I was sitting in my home office on Mother’s Day contemplating what – if any - wonderful words of wisdom I could offer to link the nation’s celebration of moms to the message of Nice Guys. It should have come easily to me, but I admit that I was having trouble conjuring up the creative juices on this particular day. Maybe it was a case of writer’s block, or maybe it was just an off day. Or perhaps it was because my Mother’s Day started off with a warped creative twist in the morning.
Despite my best intentions of allowing ample lead time to get Mother’s Day cards for my mom and my wife, I once again procrastinated to the point of finding myself in the unenviable position early Sunday morning of having nothing at the ready to honor the countless moments of sacrifice by these two amazing women. The only available options were to hit the Hallmark section of the drugstore with all of the other last-minute Louies, or offer up the traditional breakfast in bed. But I honestly didn’t think I could take the humiliation of standing in the cash register line with 10 other delinquent dads, each holding one of the last remaining corny Mother’s Day cards that everybody else had obviously passed over. Of course, since my mother lives two hours away in Connecticut, neither a last minute card purchase nor a breakfast in bed (at least not served hot) were possibilities anyway. Given this predicament, I made the executive decision to rely on modern technology for a way out. And after a brief search of the Internet, I found the last-minute shopper’s dream; unlimited “e-cards” for only $3! Perfect!
After reviewing dozens of card choices, I settled on the “make-your-own talking card” which allows you to create talking images that seem to be actually speaking any message you type in. For my mom’s card, I was actually able to lift a mug shot of myself and use that as the talking image. How cool is that? Although I have to admit, once I loaded the image, typed the message and gave it a test run, I found myself looking at a very strange end product, to say the least. Seeing my own picture with eyes blinking, eyebrows moving up and down and words coming out of a very warped-looking mouth (how do they DO that, anyway?) was quite disturbing. I wasn’t sure if my mom would laugh, or be freaked out of her mind and have nightmares for weeks. Fortunately, within minutes of my sending this weird creation, she called me and was laughing hysterically. The bizarre e-card was a hit after all! (Whew!)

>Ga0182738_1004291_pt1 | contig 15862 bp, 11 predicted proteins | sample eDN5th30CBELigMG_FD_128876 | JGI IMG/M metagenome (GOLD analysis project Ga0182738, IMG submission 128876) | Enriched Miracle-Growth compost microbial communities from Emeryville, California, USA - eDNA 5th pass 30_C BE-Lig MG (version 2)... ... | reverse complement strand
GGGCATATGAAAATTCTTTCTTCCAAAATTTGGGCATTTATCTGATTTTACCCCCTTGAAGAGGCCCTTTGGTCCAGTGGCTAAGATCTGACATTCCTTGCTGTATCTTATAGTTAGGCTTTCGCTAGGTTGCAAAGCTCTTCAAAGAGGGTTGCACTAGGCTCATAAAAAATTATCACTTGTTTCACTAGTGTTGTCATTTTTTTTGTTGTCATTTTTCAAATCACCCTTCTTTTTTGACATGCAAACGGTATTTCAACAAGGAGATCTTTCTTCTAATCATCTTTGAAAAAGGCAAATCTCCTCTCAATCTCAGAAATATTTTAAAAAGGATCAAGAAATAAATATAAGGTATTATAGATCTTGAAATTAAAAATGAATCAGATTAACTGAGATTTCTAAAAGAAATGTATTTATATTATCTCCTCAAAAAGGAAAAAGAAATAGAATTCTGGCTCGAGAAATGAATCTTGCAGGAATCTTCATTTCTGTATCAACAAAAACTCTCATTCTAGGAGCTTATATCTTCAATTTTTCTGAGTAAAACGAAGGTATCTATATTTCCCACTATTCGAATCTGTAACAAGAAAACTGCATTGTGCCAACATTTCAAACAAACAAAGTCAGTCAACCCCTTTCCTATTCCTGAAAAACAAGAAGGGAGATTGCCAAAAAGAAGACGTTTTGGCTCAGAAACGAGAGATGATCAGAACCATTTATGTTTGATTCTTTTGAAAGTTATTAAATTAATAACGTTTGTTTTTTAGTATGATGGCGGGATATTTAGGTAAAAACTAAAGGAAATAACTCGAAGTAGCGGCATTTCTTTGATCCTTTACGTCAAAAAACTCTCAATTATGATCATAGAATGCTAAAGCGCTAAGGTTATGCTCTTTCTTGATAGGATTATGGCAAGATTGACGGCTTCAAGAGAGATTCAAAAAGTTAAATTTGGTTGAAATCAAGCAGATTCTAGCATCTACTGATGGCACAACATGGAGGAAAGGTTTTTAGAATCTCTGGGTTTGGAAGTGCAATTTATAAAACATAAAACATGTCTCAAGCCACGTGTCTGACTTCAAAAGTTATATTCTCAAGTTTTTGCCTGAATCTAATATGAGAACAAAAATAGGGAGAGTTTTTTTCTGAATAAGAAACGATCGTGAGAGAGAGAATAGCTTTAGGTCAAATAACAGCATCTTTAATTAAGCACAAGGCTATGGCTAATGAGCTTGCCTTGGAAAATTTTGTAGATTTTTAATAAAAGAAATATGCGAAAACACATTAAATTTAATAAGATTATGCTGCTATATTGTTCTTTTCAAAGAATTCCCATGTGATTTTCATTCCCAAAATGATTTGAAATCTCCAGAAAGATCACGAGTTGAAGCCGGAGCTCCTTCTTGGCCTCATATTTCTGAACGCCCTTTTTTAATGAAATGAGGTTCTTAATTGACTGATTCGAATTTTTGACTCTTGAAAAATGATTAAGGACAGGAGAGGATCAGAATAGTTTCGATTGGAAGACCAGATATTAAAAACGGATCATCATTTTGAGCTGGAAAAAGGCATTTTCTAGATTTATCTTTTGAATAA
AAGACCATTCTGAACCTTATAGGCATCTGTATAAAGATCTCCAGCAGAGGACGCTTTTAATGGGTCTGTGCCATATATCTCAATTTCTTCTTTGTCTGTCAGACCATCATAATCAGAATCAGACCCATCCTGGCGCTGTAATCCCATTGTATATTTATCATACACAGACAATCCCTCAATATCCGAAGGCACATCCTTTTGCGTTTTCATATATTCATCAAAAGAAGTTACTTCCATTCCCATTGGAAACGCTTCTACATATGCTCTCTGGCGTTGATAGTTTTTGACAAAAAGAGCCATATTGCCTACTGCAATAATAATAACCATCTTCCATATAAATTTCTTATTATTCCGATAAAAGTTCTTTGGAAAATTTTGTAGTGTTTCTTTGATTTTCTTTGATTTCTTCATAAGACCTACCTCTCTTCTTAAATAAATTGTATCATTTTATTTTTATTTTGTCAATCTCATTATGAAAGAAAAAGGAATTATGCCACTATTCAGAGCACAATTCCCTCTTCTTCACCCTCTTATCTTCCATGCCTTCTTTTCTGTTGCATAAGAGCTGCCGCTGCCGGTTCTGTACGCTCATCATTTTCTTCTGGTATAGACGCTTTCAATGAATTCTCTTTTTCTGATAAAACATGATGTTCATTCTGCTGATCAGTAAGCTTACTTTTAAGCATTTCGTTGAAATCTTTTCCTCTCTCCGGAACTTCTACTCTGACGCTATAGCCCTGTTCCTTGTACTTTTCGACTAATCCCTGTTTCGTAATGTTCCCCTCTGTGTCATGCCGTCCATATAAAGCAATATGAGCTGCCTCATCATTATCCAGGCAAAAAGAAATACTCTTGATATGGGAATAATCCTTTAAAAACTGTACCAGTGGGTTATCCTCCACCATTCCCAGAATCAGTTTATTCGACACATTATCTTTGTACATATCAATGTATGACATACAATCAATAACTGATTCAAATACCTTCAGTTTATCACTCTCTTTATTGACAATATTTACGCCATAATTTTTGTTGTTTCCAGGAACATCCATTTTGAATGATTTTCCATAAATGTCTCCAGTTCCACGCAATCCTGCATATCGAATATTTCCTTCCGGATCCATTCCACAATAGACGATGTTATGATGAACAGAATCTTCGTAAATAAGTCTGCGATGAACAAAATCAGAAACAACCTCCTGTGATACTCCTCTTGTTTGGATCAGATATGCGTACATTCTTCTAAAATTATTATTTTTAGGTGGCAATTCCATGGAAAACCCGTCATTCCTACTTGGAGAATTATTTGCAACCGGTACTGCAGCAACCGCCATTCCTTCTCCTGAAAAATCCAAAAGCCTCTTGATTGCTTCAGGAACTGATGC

I was glad to bring a smile to Mom on this Mother’s Day. She certainly deserves it. She has given so much to her children for so many years. Of course, on this Mother’s Day she once again actually gave something else; a topic to write about. In the middle of my writer’s block I decided to simply publish one of my mother’s favorite poems. During my childhood, my mom and dad had tacked a copy of the poem up on our kitchen bulletin board. It remained there for years and I read it often.
The title of the poem was displayed in bold letters at the top of the page. And it read,
Children Learn What They Live
Beneath the bold title were the following verses:
If children live with criticism, they learn to condemn.
If children live with hostility, they learn to fight.
If children live with ridicule, they learn to be shy.
If children live with shame, they learn to feel guilty.
If children live with encouragement, they learn confidence.
If children live with tolerance, they learn to be patient.
If children live with praise, they learn to appreciate.
If children live with acceptance, they learn to love.
If children live with approval, they learn to like themselves.
If children live with honesty, they learn truthfulness.
If children live with security, they learn to have faith in themselves and others.
If children live with friendliness, they learn that the world is a nice place in which to live.
I never knew the context or author of those words and only recently, some four decades later, did I discover that these were the words from a poem written in 1954 by a family counselor named Dorothy Law Nolte, PhD. Dr. Nolte had been writing a weekly advice column for a local newspaper at the time and simply scratched the poem out in her kitchen one day in order to make a publishing deadline. For years thereafter she was unaware that the poem had been picked up by news wire services and reprinted over and over again, becoming an emblem for positive parenting, and ending up on refrigerators and bulletin boards in kitchens all over America and even the world; including mine.
These words are wonderful words to live by, and my mom and dad tried to do just that. I’m glad that I was reminded of these words by thinking of my own mom on Mother’s Day. Thanks, Mom. Again.